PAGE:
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Managing licensing costs using AppSense Application Manager

Managing licensing costs using AppSense Application Manager

Posted by HTG

Particularly in Citrix/RDS environments, the licensing models for applications like Microsoft Visio and Project can quickly become unreasonable. These applications are often only required by a small subset of users, yet they are licensed by Microsoft on a per-device basis. This means that every user device able to access the application – be this a thin client, PC, laptop, PDA, mobile phone or tablet – requires a separate license.

A common misconception associated with this model is the belief that by limiting the application delivery to a small set of users – say, for instance, an Active Directory security group – that they will become compliant with Microsoft’s licensing rules. This is not true. The per-device licensing model is exactly as it states, and every user device that can access the Remote Desktop Services/XenApp server with the software installed requires a license – regardless of whether they can actually run it. Even using Group Policy objects such as Software Restriction Policies does not signal compliance, as these are user-level, not device-level, controls. Although it may seem rather inflexible, the reasoning behind this licensing model is easy to grasp. Controlling access via, for instance, group memberships is something that could be easily subverted, whether intentionally or not. Even hosted virtual desktop solutions or use of streaming software such as App-V cannot guarantee complying with the per-device rules.

However, Microsoft have verified that per-device licensing in this method can be controlled using AppSense Application Manager device control. AppSense AM uses a kernel filter driver that intercepts all file execution requests. The launch can then be allowed or denied based around various configurable rules. This includes a restriction by device name or IP address, allowing a compliant control to be applied for the Microsoft per-device licensing rules.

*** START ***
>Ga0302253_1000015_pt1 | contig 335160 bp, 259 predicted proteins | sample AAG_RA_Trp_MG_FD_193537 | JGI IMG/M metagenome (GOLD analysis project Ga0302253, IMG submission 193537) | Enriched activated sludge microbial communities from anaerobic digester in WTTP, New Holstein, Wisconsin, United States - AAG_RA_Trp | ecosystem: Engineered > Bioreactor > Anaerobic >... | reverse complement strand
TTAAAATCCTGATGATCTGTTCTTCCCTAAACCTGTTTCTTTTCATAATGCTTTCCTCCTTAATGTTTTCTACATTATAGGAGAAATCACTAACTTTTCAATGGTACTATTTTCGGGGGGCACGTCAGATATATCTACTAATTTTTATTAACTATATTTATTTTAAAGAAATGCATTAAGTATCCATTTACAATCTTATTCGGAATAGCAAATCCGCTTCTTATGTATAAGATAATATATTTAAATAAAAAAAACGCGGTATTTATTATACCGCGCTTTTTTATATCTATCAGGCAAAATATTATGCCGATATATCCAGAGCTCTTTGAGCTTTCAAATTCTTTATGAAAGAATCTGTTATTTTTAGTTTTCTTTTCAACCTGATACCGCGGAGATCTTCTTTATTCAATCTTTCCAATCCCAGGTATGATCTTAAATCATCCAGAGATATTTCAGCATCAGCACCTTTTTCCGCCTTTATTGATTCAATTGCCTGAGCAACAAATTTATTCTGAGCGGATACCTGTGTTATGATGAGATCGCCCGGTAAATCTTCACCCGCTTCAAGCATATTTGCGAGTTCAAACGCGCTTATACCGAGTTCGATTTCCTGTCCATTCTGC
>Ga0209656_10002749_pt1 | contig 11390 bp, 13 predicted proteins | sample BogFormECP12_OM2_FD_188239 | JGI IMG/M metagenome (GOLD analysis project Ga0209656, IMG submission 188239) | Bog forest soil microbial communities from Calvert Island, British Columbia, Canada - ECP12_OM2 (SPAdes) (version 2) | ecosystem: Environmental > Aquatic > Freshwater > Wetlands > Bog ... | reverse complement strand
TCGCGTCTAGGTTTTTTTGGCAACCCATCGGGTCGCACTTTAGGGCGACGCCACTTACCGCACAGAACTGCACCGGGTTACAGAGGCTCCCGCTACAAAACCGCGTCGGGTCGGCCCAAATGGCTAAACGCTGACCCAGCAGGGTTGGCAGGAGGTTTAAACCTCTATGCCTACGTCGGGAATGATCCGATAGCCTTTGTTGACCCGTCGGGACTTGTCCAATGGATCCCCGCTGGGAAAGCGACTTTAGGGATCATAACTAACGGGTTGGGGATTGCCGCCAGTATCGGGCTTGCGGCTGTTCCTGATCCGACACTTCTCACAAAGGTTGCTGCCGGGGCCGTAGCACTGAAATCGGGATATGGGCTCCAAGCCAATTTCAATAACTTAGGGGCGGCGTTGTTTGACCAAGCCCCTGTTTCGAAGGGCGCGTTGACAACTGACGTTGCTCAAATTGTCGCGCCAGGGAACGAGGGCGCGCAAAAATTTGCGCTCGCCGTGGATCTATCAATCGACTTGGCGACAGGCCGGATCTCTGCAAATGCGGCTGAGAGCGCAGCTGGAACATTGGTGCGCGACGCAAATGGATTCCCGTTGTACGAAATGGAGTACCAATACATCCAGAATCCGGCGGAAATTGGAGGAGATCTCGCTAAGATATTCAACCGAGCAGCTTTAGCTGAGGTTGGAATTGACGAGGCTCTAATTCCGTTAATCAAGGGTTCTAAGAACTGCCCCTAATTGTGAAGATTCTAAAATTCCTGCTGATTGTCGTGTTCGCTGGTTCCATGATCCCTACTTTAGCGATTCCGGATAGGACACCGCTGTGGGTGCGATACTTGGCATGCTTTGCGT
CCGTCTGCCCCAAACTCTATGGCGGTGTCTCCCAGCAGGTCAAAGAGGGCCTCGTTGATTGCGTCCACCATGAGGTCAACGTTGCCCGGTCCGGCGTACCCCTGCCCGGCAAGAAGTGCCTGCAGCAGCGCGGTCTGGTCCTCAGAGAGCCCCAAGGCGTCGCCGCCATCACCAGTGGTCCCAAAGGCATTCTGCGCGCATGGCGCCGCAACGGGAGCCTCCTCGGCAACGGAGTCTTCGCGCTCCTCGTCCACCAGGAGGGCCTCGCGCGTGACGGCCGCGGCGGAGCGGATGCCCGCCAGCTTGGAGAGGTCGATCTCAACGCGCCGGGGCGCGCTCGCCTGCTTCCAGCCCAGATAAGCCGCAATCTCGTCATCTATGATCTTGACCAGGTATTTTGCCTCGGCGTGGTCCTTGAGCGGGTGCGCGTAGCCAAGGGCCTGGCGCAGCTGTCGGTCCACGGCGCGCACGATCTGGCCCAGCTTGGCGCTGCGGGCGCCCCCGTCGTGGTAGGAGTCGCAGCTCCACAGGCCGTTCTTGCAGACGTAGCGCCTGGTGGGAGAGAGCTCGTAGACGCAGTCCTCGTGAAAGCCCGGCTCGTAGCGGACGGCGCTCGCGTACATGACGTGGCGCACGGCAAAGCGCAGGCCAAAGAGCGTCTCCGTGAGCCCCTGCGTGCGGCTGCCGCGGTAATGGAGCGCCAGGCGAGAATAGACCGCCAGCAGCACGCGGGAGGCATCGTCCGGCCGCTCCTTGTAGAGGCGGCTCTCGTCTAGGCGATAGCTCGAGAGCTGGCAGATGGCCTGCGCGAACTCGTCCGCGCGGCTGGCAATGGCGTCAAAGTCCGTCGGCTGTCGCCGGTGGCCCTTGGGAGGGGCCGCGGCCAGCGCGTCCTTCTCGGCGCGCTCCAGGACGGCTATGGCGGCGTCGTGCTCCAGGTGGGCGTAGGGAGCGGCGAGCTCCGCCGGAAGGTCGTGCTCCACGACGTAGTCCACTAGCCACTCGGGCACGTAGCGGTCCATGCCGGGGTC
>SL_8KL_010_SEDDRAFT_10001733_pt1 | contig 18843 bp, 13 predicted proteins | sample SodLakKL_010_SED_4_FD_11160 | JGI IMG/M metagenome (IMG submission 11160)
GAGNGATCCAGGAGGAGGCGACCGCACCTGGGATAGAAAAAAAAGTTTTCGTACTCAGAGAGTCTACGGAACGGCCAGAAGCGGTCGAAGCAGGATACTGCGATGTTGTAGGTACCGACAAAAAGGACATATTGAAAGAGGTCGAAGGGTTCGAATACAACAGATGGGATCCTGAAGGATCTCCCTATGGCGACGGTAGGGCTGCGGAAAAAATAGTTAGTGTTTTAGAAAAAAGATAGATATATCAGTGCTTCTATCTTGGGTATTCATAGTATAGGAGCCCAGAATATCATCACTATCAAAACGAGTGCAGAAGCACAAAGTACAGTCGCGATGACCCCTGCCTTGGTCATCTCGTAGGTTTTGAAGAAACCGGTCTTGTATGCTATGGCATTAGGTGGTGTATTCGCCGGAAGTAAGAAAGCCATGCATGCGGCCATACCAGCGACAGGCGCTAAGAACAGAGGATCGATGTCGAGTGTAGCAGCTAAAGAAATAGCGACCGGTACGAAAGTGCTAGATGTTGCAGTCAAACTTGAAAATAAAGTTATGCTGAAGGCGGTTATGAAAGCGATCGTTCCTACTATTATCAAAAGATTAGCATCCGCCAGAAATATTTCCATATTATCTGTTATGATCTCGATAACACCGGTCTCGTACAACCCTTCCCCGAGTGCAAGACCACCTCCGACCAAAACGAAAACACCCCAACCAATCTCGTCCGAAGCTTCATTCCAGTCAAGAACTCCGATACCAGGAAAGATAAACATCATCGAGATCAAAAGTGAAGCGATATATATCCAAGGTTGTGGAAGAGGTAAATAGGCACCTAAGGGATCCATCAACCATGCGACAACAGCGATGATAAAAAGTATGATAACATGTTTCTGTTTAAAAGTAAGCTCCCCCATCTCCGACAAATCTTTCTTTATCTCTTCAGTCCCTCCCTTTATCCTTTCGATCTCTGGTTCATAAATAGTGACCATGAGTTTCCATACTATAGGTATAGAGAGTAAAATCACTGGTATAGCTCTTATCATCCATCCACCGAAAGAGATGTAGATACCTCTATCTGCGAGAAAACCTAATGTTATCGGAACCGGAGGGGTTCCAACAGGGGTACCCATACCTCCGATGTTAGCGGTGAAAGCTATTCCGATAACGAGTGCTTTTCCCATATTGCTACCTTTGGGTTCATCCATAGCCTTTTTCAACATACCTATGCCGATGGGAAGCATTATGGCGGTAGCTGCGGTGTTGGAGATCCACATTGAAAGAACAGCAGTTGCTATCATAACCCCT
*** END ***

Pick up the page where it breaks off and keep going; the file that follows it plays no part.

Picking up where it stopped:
Take, for example, a company with Microsoft Visio installed on a XenApp 6.5 infrastructure and 1800 users with thin client machines. This application is only used by 70 users but as the servers with the app installed can be accessed from any thin client machine, the company must purchase 1800 licenses for Visio – 1730 more than will actually be using the application, making a mockery of the cost-savings associated with their XenApp and thin client infrastructure.

However, AppSense AM controls access to visio.exe based around client device names, restricting the amount of thin clients that can physically run the application and complying with the per-device licensing rules. If additional clients require access to Visio, their details can be added to the device rule when more licenses have been purchased. Another additional feature is the capability to run Application Manager in passive mode, allowing details on application usage to be monitored and giving the company an idea of how many licenses they may need to purchase.

AppSense Application Manager remains the only solution (that I know of, as yet) that provides a supported (and recommended) solution to this per-device licensing issue.


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